By Serwan Baran
My first meeting with Ayman was in summer 2001 in the Atelier in Amman with the creative Marwan Kassab-Bachi/ Darat al Funun-Jordan. I met Ayman, the young man from Beirut, a head full of hair, civil war tragedy and religious conflicts. He was a quiet, well-educated person with a mature vision, carrying a great turbulence deep inside, revealed only when necessary. He was also a great listener, talking only when necessary. What connected us was the memory of the war and the “remnants” of people after it. He paints with high emotion and speed aiming for the spontaneity he discovers while catching the aesthetic moments of the act; he paints pieces of dead cows in the colours of fresh meat, the detached horse’s head in the colours of dark blood with highly expressive approaches.
We were in an ongoing discussion with Professor Marwan and the other students, Said Baalbaki, Tagreed Darghouth, Samer Al-Kurdi, and a group of ambitious Palestinian youth, about freedom of thought and performance, focusing on staying away from embellishment and beautification of artistic work. I remember at the time asking him for my portrait before he leaves to Paris for his art studies. I also remember that Professor Marwan was very impressed with the portrait. He insisted on me keeping it, not giving it to anyone. I didn’t know why… As the days passed in the workshop, I enquired about it and he said: “Your important works should be kept for your history”.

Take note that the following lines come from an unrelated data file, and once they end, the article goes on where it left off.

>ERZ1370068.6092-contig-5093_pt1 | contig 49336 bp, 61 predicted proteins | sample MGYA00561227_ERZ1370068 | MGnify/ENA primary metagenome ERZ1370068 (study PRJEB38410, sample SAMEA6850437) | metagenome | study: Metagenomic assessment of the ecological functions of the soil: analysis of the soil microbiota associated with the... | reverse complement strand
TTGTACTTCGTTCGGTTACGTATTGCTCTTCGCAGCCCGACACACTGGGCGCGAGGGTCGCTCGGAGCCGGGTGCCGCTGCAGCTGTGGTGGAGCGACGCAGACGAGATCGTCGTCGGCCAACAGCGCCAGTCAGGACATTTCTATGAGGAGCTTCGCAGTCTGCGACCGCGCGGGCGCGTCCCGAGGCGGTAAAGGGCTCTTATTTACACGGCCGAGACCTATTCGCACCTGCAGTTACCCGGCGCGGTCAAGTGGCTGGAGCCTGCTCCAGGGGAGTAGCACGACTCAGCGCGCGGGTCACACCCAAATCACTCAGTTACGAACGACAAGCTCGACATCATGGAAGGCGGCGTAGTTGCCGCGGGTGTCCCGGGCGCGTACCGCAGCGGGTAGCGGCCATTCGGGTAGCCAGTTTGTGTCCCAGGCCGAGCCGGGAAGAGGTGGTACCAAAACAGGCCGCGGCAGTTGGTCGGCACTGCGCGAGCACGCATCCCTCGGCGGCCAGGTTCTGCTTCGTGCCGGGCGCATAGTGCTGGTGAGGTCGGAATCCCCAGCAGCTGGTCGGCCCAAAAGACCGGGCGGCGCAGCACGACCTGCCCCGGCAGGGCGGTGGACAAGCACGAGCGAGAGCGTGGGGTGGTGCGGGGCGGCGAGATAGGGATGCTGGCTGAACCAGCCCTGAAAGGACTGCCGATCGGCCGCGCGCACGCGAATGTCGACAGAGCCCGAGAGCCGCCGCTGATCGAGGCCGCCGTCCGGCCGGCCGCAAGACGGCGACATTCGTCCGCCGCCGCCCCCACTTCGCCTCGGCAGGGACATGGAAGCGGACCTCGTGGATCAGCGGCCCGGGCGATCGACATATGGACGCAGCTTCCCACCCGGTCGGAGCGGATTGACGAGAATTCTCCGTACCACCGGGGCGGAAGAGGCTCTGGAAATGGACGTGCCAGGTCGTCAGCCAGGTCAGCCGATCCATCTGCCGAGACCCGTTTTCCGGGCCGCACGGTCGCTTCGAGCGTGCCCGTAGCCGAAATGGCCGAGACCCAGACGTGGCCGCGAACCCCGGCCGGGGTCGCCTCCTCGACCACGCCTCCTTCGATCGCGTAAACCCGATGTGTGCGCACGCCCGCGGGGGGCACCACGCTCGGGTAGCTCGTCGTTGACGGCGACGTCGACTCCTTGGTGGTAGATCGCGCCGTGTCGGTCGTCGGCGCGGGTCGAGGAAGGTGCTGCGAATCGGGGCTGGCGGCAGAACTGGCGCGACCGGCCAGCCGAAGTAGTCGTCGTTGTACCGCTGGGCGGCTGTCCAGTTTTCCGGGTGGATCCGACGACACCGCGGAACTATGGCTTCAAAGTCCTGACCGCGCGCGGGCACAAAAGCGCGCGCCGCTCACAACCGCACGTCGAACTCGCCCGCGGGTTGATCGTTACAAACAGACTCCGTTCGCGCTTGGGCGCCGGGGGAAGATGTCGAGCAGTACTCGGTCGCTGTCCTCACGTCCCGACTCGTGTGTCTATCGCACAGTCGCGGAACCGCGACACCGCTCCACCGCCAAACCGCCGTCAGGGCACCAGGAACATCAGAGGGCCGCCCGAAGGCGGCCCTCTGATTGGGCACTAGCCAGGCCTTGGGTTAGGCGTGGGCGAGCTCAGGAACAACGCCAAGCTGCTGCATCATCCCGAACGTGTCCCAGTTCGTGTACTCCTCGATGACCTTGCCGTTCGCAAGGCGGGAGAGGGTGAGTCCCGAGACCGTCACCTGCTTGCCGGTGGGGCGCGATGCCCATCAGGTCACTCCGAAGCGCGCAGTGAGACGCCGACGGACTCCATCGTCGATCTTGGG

I remember Ayman, at the time, using to cut off from the surrounding world whenever he painted, devouring the painting like a savage child, emptying all his creative energy until the work is finished. He enjoys speed and spontaneity in doing things, charged with high emotion, away from excessive decorations. His performance was fascinating, a bit fierce. We spent a good time painting and wandering the popular markets looking for colourful Iraqi traditional rugs, the rustic antique pieces he and Professor Marwan loved. He is extremely emotional, always seeking the history of the things he buys for very small amounts. We were living in a subsisting way, remembering the works of the great German Expressionists and post-war artists who left their mark on art history. Today, and for 21 years, we still criticize each other’s work, trusting each other’s vision through our daily pursuit of beauty and techniques. As the workshop was over, each of us traveled to a destination.